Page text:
ONE of Glasgow’s most infamous, historically Irish landmarks could soon be revived six years after its closure.
Paddy’s Market, named after the 19th century Irish immigrants who used it, was a famous Scottish institution that welcomed generations of families running stalls underneath its railway arches.
The market began as a second-hand clothes market in the Bridgegate area almost 200 years ago, before Glasgow City Council provided shelter for the stalls in the 1870s.
Almost 50 years later market traders moved to nearby Jail Square and Shipbank Lane, where it ran primarily as a bric-a-brac market until the council closed it in May 2009 after branding it a crime-ridden area.
Network Rail, which owns the premises, is considering options to revive the site.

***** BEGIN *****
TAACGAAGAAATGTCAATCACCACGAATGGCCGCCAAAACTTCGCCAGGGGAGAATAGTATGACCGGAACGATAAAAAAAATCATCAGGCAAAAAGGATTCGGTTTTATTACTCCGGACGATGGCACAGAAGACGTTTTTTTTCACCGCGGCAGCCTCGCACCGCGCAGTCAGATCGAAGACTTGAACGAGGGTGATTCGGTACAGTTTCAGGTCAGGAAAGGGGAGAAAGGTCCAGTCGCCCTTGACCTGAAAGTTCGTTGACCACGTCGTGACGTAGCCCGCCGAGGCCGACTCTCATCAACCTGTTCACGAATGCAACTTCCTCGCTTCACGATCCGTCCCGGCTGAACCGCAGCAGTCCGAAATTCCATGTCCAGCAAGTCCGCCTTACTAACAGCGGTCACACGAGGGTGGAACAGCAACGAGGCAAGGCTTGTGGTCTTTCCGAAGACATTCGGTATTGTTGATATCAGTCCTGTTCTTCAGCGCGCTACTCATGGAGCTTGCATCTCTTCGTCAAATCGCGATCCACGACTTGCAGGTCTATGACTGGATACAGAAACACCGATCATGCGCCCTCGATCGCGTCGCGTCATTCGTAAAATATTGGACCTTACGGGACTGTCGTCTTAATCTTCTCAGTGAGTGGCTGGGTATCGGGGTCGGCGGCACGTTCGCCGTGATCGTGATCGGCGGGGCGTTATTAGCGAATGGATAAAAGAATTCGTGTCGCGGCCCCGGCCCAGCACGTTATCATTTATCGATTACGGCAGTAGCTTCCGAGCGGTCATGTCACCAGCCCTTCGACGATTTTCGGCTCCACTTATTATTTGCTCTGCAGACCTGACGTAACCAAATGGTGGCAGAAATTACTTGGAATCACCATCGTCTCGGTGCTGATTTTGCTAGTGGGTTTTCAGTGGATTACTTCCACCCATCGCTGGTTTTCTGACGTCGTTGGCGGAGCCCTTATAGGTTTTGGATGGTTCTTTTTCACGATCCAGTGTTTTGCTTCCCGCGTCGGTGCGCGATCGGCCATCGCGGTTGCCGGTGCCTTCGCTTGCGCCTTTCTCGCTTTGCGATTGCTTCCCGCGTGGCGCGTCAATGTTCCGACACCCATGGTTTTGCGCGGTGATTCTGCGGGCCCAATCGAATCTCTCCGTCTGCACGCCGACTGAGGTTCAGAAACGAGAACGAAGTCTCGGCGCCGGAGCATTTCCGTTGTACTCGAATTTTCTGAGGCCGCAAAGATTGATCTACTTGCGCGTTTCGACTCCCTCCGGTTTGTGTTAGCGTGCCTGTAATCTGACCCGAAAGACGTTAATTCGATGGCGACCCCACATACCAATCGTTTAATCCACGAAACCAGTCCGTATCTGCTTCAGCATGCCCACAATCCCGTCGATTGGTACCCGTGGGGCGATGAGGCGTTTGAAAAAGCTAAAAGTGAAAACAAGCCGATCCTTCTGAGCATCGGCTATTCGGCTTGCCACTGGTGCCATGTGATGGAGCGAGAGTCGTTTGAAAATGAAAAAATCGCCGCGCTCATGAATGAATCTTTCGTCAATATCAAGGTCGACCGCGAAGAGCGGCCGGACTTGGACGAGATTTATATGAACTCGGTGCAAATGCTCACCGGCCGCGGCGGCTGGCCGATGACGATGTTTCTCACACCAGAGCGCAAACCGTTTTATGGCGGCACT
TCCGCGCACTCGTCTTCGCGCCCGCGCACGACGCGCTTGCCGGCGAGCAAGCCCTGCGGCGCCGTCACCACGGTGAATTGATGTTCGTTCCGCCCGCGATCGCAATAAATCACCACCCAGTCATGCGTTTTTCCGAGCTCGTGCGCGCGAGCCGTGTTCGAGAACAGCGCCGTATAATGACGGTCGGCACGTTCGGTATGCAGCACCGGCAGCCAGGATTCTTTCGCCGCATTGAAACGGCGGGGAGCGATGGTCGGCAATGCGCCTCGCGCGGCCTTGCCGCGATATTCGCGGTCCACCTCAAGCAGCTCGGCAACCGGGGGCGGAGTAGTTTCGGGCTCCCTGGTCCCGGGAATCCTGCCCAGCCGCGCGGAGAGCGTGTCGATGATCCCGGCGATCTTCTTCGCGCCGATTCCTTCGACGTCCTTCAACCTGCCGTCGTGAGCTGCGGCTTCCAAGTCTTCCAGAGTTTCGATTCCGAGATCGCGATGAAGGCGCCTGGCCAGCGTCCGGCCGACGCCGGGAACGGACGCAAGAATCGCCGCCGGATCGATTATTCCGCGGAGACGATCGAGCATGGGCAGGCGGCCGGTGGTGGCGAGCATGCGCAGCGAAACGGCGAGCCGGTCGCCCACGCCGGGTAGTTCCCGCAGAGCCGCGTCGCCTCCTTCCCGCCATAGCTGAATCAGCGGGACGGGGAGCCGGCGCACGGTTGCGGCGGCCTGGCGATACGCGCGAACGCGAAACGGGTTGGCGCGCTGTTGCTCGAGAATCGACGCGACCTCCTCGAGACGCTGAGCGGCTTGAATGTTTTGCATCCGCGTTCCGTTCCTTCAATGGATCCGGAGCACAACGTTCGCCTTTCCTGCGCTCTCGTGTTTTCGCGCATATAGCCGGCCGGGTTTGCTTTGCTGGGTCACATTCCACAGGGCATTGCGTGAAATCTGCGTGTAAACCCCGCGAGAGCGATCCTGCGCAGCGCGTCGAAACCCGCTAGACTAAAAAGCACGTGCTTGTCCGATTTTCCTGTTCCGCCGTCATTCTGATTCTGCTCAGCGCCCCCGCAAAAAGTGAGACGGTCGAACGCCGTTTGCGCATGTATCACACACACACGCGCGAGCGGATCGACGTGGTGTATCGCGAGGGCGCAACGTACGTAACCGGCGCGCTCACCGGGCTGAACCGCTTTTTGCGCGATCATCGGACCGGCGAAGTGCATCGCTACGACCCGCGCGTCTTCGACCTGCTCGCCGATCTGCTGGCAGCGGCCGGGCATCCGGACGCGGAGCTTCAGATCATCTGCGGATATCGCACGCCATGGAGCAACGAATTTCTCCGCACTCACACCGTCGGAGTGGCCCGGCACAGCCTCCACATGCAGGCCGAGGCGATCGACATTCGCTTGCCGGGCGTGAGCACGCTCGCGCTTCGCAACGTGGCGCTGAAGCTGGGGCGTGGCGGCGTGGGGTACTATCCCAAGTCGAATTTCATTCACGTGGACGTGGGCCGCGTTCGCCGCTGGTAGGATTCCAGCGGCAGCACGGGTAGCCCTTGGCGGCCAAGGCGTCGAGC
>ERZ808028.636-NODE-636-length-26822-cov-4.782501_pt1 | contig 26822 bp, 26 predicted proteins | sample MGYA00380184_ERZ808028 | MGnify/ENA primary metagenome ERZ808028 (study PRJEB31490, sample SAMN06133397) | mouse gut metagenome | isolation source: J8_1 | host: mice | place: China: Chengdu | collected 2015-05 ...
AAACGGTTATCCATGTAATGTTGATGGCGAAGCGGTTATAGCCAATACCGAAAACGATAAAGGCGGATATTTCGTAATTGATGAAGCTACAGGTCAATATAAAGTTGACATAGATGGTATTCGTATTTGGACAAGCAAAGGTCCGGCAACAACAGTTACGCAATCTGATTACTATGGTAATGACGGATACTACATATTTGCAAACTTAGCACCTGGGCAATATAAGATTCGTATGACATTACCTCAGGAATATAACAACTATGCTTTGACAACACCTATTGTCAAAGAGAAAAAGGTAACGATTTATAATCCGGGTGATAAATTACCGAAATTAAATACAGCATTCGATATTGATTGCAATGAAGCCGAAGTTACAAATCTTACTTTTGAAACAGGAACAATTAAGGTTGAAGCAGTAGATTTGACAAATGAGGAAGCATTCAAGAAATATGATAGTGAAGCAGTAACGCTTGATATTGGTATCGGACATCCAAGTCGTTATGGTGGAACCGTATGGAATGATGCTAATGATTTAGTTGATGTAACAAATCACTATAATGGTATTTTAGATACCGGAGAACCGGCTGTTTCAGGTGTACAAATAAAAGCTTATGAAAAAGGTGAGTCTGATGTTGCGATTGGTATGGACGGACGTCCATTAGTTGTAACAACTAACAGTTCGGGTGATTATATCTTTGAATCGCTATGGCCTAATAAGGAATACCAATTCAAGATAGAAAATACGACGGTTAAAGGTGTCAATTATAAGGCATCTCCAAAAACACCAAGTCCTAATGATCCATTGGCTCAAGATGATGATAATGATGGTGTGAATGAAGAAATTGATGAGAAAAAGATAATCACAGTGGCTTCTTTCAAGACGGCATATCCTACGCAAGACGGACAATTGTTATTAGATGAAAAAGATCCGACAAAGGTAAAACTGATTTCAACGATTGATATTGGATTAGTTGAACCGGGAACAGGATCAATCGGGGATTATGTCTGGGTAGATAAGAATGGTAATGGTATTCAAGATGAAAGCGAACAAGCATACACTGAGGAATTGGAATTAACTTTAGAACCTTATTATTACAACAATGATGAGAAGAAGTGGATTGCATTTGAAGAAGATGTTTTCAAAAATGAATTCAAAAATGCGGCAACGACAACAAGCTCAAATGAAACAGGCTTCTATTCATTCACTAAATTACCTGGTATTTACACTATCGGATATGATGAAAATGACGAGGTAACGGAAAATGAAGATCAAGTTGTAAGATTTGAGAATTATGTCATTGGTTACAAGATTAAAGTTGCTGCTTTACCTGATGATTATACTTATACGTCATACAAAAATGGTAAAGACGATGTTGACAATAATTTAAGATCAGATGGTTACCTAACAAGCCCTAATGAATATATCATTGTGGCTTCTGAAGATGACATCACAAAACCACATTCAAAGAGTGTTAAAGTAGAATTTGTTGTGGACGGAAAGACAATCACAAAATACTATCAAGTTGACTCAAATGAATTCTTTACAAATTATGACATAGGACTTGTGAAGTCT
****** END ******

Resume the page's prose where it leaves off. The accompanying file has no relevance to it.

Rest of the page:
There are plans to replicate either London’s Borough Market, renowned for its top quality food produce, or the West End’s tourist-laden Covent Garden Market.
Speaking to The Irish Post, a spokesman for Network Rail said: “Our Commercial Property Department are considering proposals for the area. Following the Merchant City developments and the Commonwealth Games in Glasgow two years ago, there has been a revival of the nearby areas.
“Paddy’s Market was well-known for its railway arches, so if the site is to be relaunched as a market, it’s likely the individual units will continue to be used by traders.”
But the spokesman emphasised that the railway company are considering a number of options and are yet to make a formal decision on the future of the site, adding that the iconic name could be re-used.
He said: “There is a consideration for the area’s Irish heritage and history, and we will definitely keep in mind whether the community wants the Paddy’s Market name to remain.”